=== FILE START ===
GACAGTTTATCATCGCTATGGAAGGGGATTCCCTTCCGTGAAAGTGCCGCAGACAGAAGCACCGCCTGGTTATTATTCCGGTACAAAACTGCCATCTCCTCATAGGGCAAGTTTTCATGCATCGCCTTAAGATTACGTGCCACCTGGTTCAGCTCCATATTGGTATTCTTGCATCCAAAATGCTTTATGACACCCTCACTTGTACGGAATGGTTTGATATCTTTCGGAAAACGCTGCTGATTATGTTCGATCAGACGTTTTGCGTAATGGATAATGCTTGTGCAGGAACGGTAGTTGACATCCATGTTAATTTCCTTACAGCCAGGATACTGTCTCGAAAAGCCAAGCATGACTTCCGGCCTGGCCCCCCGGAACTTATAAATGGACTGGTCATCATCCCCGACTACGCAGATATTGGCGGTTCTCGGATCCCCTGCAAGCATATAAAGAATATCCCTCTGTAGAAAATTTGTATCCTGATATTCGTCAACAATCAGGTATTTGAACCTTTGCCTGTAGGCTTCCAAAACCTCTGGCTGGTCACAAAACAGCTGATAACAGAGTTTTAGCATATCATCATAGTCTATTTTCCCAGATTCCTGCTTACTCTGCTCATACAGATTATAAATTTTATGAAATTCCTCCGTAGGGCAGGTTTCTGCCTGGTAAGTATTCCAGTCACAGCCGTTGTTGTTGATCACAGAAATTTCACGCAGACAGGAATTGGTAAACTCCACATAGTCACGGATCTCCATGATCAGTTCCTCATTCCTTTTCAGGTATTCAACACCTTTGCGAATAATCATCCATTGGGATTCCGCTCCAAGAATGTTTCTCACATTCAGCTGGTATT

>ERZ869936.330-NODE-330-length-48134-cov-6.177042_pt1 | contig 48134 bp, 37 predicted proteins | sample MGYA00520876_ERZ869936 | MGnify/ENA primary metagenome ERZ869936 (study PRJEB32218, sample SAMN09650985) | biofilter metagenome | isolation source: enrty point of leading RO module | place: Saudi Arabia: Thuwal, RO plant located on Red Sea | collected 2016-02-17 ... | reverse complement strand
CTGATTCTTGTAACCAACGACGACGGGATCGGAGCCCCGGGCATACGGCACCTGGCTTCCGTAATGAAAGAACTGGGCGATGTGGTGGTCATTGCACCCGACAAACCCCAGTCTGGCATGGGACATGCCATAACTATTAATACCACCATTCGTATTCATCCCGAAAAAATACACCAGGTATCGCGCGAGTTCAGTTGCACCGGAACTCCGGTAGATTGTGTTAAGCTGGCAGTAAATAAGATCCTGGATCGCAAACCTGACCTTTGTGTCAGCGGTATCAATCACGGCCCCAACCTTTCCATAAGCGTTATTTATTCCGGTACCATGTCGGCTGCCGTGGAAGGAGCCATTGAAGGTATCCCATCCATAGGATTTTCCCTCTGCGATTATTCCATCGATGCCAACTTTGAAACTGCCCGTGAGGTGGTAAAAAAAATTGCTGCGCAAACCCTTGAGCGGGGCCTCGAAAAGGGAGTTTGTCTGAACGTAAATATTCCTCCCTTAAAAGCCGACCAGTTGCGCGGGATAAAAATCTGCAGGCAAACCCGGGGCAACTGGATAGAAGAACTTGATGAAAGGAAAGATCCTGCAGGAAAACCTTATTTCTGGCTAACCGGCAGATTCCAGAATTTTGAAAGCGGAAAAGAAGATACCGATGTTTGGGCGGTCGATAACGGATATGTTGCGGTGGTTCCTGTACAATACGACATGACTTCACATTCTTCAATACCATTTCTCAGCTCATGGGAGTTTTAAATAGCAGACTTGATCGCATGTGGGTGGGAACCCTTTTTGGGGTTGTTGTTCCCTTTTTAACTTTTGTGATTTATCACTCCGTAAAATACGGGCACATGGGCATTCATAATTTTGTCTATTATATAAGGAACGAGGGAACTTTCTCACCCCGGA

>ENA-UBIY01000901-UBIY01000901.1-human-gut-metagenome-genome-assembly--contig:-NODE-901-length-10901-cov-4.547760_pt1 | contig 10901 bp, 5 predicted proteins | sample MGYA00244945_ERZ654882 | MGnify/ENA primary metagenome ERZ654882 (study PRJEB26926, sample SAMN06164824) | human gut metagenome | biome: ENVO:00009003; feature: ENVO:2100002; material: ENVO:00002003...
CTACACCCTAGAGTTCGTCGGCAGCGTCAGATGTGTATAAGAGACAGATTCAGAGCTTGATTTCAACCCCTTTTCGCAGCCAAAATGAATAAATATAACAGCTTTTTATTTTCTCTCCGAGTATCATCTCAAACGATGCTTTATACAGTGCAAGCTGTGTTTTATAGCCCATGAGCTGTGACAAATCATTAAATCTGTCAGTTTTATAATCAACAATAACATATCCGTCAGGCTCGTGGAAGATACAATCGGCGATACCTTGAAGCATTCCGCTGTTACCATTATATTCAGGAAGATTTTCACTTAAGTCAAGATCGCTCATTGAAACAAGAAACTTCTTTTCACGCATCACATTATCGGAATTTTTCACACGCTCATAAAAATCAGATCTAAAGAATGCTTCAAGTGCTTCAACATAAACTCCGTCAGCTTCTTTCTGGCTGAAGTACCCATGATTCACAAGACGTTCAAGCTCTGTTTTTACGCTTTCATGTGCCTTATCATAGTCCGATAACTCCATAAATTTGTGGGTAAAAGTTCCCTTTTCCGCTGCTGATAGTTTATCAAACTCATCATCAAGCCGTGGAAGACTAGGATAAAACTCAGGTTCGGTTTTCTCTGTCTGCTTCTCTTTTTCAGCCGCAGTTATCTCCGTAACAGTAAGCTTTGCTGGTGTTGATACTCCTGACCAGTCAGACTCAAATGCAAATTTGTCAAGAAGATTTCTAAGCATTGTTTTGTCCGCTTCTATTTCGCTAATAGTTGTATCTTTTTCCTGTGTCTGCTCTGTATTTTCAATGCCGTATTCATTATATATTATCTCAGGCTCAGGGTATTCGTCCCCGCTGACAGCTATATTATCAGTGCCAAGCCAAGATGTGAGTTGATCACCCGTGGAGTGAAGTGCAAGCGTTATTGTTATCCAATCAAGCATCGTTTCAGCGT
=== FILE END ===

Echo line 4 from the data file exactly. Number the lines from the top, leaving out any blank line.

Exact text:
>ENA-UBIY01000901-UBIY01000901.1-human-gut-metagenome-genome-assembly--contig:-NODE-901-length-10901-cov-4.547760_pt1 | contig 10901 bp, 5 predicted proteins | sample MGYA00244945_ERZ654882 | MGnify/ENA primary metagenome ERZ654882 (study PRJEB26926, sample SAMN06164824) | human gut metagenome | biome: ENVO:00009003; feature: ENVO:2100002; material: ENVO:00002003...